Just be active whatever active you can do

Whenever we think of exercise we think of running, swimming, time in the gym, and I also think along those lines. The main way I lost weight was by running and spending countless hours in the gym. I gained the weight back on by not doing those things. So when I wouldn’t go to the gym or go for a run I would get cranky and frustrated, as it felt as if I was sabotaging my own weight loss journey. I would get the bus into town and walk the mile there and the same again on the way home. It was a very sedentary life and one where I used to be proud of always knocking out 20,000 steps a day to the point where I would only get to around 5,000 and I would feel rubbish about it.

So as it is the summer and I wanted to get back into things I decided that that I would save money by not getting that bus ticket (day ticket is £4.20 now so £20 a week or £16 if with a bus card) and I would just walk it in and out. My work is only an hours walk away and I felt that it was just a wise decision to make for my fitness. That hours walk usually gave me 7,000 steps one way. So you can see how walking more would help! Walking is so easy and fun for me as I get to think and listen to music or podcasts. But I digress, I will chat about walking another time. I wanted to point out that although running and other exercises that require a lot of energy and output may be very good for you. If those just are not possible then what is the harm in having a walk somewhere. The main thing is to be active and if I am walking I am burning calories, yes slower than ideally required but getting there.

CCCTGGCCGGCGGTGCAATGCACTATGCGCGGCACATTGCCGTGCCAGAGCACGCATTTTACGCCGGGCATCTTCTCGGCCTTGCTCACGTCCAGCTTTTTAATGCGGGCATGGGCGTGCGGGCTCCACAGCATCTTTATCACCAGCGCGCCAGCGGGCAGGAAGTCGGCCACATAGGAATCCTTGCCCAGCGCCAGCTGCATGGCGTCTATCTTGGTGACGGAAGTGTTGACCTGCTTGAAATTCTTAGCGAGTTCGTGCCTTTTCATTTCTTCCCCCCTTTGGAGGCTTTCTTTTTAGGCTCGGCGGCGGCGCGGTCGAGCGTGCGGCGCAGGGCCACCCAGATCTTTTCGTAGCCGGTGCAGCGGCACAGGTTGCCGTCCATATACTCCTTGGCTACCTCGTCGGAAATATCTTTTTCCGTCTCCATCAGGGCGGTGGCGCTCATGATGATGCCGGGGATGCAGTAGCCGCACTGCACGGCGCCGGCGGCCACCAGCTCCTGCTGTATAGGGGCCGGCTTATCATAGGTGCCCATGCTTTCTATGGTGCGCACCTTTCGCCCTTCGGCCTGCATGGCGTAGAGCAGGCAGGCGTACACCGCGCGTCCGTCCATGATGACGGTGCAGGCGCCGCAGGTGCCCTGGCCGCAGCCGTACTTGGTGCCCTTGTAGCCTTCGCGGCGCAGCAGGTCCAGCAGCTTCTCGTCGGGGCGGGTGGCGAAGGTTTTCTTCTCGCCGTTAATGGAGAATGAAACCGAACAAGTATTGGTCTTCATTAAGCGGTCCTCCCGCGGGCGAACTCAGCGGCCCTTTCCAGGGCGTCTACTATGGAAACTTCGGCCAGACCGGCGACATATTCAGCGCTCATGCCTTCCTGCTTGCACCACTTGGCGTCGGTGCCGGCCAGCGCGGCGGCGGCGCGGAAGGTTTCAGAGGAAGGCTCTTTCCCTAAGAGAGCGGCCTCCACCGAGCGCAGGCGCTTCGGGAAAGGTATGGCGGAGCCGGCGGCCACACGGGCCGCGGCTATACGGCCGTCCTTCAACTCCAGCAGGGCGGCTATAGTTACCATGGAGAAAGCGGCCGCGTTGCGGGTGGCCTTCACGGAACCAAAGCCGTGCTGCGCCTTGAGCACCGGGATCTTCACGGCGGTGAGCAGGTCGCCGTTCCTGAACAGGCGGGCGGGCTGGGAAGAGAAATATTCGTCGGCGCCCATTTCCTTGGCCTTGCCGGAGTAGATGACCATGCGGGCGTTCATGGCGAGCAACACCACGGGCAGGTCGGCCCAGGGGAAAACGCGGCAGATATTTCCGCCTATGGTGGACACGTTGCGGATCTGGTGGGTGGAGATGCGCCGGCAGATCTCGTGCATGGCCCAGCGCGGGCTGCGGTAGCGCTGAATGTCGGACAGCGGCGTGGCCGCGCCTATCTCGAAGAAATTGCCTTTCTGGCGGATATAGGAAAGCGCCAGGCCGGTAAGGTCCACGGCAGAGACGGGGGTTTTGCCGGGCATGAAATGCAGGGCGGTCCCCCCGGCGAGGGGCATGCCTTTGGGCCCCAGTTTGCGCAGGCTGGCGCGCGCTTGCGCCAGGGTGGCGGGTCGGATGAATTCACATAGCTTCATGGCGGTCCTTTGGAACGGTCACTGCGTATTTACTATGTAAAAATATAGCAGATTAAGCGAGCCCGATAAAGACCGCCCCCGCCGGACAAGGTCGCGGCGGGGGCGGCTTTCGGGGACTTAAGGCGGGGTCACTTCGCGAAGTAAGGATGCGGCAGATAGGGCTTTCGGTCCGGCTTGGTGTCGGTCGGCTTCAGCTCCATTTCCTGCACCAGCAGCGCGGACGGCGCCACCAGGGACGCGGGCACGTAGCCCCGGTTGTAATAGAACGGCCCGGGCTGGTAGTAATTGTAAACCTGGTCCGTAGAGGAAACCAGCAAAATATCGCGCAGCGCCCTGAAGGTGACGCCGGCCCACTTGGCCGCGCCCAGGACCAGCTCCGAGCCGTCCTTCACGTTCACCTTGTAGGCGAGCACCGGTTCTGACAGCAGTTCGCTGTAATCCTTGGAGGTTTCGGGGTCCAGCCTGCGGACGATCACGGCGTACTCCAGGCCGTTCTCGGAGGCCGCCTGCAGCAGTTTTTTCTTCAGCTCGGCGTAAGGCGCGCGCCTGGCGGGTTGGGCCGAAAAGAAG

One of the most important things for me was to realise that although the weight may not be dropping at a fast rate, by drinking far more water (over 5 litres should be my average) and by being active, that I am changing my body. I just can’t see it yet. Would I love if it all went away as fast as before? Sure, but it won’t and that is a good thing. Losing weight isn’t a race, it is a journey and I need to know that although I did it once pretty well, that I need to learn from past mistakes and make sure that I will not do them again.

If you want to read a little more about my posts on weight loss check out a few of the posts below!

Regular fit or slim fit? What should an overweight guy wear?

Saying Goodbye to the larger clothes sizes

Being okay with not being body positive with yourself: Clothing

Weight loss Journey: Why I regained weight

Weight loss Journey: The 5 ways I am going to lose weight

Understanding Body Dysmorphic Disorder from a male perspective

Weight loss journey: The battle with the scales

If you want to chat more about any of my posts, please follow me on TwitterInstagramand Facebook to also receive updates. Until next time, thanks for reading and I hope to see you again soon!